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^6 glazes and slow cooling-a bit long

updated fri 2 dec 05


Gene & Dolita Dohrman on thu 1 dec 05

A number of people emailed me off-list expressing an interest in the firing
cycle I mentioned. It all began with the new ^6 Frost post. I have never
used Frost. Most glazes in MC6Gs and Bailey's book will look fine on
porcelain but be careful with the runny glazes...they will run even more on
porcelain. There were some awesome ^6 glazes in CM, the Sept. 05 issue.
Ketchup Red on Highwater's Earthen Red is simply beautiful. Tested them all
except the clear and that is next on my list. You want a stunning glossy
green, try Costello Carb-gorgeous on B-mix.
Only one thing I must warn about before using a slow cool cycle, make sure
your clay does not have a high amount of crystobolite in it. It does not
like a slow cool. I just used a bag of Standard #112 which I understand
contains a whole bunch of crystobolite. I used Spearmint on quite a few
All the pieces with Standard #112 bubbled. All the others were perfect.
I don't know a lot about specific clay composition so I would check with the
people who make Frost and ask them.
This firing schedule develops beautiful glossies and perfect matts. Now I
am not saying my pots are perfect, wish the kiln could fix some of my forms,
but the glazes come out nicely. Licorice and Liner White in particular like
this schedule. No pits, very smooth surface. Licorice likes to be thick.
Ron and John have been instrumental in determining my firing schedule.
Everytime they tweak, I tweak. I understand that one of them now soaks at
1400 but I am not going to fix what is not broken for me.

Segment 1 60/hr to 200 Hold 3 hours (On my kiln this takes about 6 1/2
hours) (I load right after I glaze so I need to be sure everything is dry)
Segment 2 350/hr to 2000 (This takes another 5 1/2 hours)
Segment 3 60/hr to 2155 Hold 20 minutes (If you start your kiln at about
9:00 in the evening, you can start watching it at 8:00 in the morning. Your
peak temp may differ from mine. I have ceramic covers on the thermocouples
so the temp. is offset by about 30 degrees. Watch the cones. I want it to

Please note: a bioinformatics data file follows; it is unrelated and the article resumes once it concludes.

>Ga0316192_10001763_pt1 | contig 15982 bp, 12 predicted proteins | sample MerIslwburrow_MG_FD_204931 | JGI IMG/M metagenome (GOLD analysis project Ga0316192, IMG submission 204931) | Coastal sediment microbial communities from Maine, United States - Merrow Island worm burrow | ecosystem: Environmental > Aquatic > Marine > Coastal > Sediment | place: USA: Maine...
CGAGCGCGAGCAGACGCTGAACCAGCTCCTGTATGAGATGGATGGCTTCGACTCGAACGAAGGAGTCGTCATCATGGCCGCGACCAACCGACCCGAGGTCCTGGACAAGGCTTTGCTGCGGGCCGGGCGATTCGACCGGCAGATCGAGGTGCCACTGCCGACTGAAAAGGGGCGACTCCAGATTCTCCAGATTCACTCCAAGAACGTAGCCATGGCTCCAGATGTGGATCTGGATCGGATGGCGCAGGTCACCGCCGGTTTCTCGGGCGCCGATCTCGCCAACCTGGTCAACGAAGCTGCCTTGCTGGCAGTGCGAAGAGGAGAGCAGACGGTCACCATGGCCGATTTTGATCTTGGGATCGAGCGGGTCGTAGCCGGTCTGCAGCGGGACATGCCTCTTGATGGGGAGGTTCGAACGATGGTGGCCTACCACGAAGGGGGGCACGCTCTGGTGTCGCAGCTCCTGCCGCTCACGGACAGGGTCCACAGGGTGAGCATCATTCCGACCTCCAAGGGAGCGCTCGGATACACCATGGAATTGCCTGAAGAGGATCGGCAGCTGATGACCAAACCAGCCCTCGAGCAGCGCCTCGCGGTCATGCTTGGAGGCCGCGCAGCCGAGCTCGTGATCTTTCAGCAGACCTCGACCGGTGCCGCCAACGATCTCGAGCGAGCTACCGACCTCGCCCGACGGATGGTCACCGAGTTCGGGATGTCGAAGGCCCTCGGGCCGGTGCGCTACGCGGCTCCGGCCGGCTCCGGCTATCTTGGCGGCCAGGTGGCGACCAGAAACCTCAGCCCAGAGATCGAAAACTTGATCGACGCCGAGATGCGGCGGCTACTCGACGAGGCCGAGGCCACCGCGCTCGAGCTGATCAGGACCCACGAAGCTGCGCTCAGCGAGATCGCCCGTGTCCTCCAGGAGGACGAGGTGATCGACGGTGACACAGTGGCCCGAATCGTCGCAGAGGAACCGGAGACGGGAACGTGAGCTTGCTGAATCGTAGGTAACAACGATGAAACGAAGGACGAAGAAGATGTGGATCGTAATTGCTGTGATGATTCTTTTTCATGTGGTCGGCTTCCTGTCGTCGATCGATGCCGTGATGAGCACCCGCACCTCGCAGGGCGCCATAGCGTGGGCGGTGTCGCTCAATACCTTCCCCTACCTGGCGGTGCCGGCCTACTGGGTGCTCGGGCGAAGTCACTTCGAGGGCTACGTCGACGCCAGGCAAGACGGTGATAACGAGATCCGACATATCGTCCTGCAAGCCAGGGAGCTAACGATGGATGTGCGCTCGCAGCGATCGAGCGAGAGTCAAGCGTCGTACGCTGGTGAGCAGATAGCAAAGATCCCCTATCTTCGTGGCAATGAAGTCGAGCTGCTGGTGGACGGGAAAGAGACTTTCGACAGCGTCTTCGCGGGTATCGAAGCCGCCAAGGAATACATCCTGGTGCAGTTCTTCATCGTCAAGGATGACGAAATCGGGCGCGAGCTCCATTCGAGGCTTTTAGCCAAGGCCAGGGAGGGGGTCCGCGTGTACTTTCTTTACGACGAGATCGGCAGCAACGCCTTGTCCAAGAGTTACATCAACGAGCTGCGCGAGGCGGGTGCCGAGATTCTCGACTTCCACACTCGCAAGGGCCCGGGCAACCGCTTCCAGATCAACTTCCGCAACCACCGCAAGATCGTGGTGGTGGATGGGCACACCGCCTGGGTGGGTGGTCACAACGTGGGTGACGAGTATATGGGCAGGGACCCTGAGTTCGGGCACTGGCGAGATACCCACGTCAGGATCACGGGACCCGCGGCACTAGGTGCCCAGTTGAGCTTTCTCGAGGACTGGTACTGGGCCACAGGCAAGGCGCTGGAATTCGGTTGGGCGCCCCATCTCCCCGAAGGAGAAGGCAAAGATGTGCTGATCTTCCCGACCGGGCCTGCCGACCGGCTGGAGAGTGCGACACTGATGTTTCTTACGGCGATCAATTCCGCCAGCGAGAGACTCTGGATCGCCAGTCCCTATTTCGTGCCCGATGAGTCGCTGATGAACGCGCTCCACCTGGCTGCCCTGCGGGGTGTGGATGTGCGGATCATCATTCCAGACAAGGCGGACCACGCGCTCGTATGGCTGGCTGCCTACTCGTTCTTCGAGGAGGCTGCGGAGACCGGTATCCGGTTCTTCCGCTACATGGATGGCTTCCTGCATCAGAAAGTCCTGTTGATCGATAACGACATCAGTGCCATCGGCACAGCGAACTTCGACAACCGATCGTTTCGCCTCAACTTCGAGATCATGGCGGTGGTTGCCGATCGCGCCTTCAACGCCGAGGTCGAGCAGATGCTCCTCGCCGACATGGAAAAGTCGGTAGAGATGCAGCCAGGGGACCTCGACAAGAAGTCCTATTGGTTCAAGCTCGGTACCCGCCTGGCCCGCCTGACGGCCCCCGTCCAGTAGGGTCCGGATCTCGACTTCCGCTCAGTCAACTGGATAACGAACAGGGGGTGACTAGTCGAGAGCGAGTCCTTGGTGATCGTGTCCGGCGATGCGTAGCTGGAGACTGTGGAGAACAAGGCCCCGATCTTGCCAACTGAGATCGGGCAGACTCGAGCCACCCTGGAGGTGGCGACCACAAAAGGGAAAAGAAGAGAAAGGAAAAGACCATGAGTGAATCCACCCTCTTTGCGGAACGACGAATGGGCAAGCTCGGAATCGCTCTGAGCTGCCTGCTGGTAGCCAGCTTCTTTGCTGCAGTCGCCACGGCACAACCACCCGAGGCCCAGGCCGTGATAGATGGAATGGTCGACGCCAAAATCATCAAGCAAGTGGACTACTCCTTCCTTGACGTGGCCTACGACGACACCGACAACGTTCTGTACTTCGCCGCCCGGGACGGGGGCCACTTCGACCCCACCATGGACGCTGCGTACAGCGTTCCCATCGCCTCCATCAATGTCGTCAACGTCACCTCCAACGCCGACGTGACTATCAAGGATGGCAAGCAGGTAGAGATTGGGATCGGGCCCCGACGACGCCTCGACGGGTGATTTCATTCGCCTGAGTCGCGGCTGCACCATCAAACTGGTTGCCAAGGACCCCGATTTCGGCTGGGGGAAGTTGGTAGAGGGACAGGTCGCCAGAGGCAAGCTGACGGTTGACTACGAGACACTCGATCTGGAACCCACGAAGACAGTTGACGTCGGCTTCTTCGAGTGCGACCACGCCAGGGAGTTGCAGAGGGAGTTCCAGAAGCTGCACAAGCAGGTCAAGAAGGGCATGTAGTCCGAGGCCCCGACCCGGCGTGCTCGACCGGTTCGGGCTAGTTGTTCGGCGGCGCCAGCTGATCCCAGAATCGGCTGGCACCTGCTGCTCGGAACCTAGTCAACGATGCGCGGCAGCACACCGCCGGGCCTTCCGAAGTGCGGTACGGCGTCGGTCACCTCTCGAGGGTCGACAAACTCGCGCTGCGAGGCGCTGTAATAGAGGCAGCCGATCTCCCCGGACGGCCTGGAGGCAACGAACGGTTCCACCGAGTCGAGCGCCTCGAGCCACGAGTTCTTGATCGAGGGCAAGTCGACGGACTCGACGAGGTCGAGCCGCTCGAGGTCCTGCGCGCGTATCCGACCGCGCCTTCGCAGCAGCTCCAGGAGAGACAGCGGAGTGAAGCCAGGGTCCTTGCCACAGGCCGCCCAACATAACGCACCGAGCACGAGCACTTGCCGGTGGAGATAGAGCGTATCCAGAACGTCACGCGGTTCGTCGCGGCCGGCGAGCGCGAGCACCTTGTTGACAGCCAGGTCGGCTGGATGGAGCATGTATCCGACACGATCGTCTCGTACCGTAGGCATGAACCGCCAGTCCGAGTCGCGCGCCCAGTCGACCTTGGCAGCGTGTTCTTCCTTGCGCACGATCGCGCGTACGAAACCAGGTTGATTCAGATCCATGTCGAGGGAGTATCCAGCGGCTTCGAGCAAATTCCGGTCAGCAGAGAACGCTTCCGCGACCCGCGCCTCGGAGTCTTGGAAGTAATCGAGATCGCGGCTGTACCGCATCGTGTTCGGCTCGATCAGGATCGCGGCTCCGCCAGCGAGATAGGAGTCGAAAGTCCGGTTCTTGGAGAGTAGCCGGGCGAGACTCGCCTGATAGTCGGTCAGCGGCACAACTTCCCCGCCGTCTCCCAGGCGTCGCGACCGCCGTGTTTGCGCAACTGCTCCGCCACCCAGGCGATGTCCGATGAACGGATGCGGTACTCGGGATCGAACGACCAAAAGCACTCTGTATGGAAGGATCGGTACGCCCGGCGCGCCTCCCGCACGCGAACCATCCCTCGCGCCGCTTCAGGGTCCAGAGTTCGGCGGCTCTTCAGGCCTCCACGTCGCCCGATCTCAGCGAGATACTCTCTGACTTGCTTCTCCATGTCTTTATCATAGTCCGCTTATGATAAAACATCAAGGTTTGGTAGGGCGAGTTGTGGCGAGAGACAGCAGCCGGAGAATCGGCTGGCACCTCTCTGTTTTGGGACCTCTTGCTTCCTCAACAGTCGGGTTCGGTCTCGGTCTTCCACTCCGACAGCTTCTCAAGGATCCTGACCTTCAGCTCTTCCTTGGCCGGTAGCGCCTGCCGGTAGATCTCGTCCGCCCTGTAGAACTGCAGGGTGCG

go into a soak right about when the ^6 is between 10 & 11 o'clock, mine face
left. The 6 should be touching at the end of the soak, and the 7 should be
soft, just a bit of a curve. That is how I like it, you may decide
Segment 4 150/hr to 1800 Hold 20 minutes
Segment 5 100/hr to 1400
The whole cycle takes about 19 1/2 hours and costs me about $5.00. Pretty
good if you ask me! I have an L&L Easy Fire it...3" brick and a
vent. Had a huge pot explode in my kiln (was not mine) and the spout wedged
in between the channels for the elements. Not a scratch!
With these programmable kilns I guess it is easy to set and walk away. I
need to have some control. If it is a light load, I may have to reprogram
the kiln to lower the peak, if it is really full, I just extend the hold.
The kiln will pick up where it left off.
Spearmint from MC6Gs loves this schedule. It looks good on many different
clays. However, it does not look good on stoneware with a high iron
content. I just tried Trina Buff and when it bisqued pink, I knew I was in
trouble with some of my glazes, especially the greens.
I hope you all can make some sense of this post. In review, I seem to be
all over the place. Testing glazes is very exciting. Tom Buck started me
on the path, and I have just kept on going with the help of Sandy Miller and
Alisa Clausen. Wish Ababi was still with us...what fun we could have!
Happy testing!
Dolita - in Kentucky where the wind is blowing, the sky is gray, but we had
big, fluffy snowflakes today!

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